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There was a question couple years back re instance vs class methods. It was illustrated with the code below. I understand for the most part, except why do I need both instance variable "age" and instance method "age"?

Won't getter and setter for instance variable "age" be created with @synthetize?

Static int numberOfPeople = 0;

@interface MNPerson : NSObject {
     int age;  //instance variable

+ (int)population; //class method. Returns how many people have been made.
- (id)init; //instance. Constructs object, increments numberOfPeople by one.
- (int)age; //instance. returns the person age

@implementation MNPerson
- (id)init{
    if (self = [super init]){
          age = 0;
    return self;

+ (int)population{ 
     return numberOfPeople;

- (int)age{
     return age;


MNPerson *micmoo = [[MNPerson alloc] init];
MNPerson *jon = [[MNPerson alloc] init];
NSLog(@"Age: %d",[micmoo age]);
NSLog(@"%Number Of people: %d",[MNPerson population]);

(Original code from @micmoo)

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"Won't getter and setter for instance variable "age" be created with @synthetize?" The posted code doesn't use properties. There is no @property or @synthesize in this code. – rmaddy Feb 17 '13 at 19:03
up vote 5 down vote accepted

The instance method age is for encapsulation. It lets subclasses override the method, providing a different implementation if they need to. For example, a subclass may want to calculate the age based on the initial date and the current date, rather than storing it. If you use an instance variable, subclasses would have no option to override age; if you add an instance method, then subclasses would be able to provide new implementation.

Another advantage is that you cannot write to age: the users of your class can get the age, but they cannot set it.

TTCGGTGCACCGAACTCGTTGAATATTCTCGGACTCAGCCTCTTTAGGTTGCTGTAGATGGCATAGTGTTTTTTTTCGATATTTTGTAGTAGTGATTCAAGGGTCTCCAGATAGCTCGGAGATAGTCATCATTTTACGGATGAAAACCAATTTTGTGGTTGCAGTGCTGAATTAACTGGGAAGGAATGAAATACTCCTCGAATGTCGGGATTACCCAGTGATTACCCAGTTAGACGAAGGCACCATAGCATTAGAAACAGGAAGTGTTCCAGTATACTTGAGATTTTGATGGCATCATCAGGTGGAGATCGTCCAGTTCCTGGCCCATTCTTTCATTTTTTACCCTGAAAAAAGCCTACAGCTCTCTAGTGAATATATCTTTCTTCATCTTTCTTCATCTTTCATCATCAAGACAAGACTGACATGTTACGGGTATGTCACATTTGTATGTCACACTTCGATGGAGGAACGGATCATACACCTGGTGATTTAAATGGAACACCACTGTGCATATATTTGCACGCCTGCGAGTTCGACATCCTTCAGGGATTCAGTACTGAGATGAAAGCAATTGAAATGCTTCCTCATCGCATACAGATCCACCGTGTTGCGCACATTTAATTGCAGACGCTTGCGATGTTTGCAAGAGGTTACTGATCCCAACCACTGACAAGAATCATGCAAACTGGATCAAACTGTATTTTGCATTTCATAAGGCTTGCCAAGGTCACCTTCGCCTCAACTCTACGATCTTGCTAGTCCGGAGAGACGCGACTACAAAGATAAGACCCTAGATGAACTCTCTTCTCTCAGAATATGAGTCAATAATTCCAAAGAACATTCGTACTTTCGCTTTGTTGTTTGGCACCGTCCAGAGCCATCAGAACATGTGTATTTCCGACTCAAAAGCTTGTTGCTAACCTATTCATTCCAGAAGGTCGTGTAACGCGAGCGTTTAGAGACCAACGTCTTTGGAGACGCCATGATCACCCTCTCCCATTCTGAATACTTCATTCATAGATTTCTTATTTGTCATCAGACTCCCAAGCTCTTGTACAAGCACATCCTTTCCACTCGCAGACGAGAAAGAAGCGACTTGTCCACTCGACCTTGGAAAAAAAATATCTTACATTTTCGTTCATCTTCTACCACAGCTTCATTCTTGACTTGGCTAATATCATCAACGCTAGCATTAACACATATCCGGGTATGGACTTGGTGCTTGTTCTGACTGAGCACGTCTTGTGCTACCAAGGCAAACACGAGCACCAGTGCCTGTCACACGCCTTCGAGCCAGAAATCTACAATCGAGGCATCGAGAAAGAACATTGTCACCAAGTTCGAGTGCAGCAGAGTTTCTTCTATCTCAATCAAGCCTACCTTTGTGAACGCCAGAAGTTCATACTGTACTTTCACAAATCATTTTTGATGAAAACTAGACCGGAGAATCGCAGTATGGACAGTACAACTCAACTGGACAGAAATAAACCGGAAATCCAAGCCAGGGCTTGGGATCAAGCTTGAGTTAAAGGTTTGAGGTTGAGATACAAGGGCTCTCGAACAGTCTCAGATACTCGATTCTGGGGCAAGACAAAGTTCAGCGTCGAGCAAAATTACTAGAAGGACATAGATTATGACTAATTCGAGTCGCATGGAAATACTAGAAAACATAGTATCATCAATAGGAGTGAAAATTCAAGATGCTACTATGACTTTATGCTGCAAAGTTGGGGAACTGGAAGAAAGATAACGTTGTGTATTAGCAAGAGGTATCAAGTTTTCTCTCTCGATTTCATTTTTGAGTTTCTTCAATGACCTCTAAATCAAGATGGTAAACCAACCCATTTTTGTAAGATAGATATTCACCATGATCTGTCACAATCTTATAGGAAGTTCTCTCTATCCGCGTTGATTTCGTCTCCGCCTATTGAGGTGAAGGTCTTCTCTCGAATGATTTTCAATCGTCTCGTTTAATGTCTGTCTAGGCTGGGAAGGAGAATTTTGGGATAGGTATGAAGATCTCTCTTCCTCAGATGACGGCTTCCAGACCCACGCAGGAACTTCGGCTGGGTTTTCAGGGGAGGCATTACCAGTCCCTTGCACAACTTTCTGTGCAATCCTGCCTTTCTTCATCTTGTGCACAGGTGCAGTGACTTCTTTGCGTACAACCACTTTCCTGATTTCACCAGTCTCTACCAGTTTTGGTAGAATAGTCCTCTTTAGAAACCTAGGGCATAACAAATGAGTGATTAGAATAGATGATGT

Won't getter and setter for instance variable "age" be created with @synthetize?

The @synthesize requires a property declaration, which is missing from the class. Properties are relatively new to the language, which may explain the reason why they are not used in the code that you found.

The current way of doing the same thing is declaring a property instead of an ivar and an accessor, and skipping the @synthesize altogether:

@property (nonatomic, readonly) int age;

You can write to age from inside the class by assigning _age, the backing variable created automatically; the users can read the value by using either [obj age] or obj.age syntax.

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This code was apparently written prior to the introduction of declared properties and the @sythesize directive, which were introduced with so-called "Objective-C 2.0" at the time of Mac OS X Leopard. A brief introduction is available at The Cacao, which will demonstrate to you what the old way looked like.

Yes, it would be far better to do it the modern way, but in those dark ages, we had to declare every ivar in the class's interface, and to write every setter and getter manually. Every single one, uphill both ways, in the snow, with no boots.

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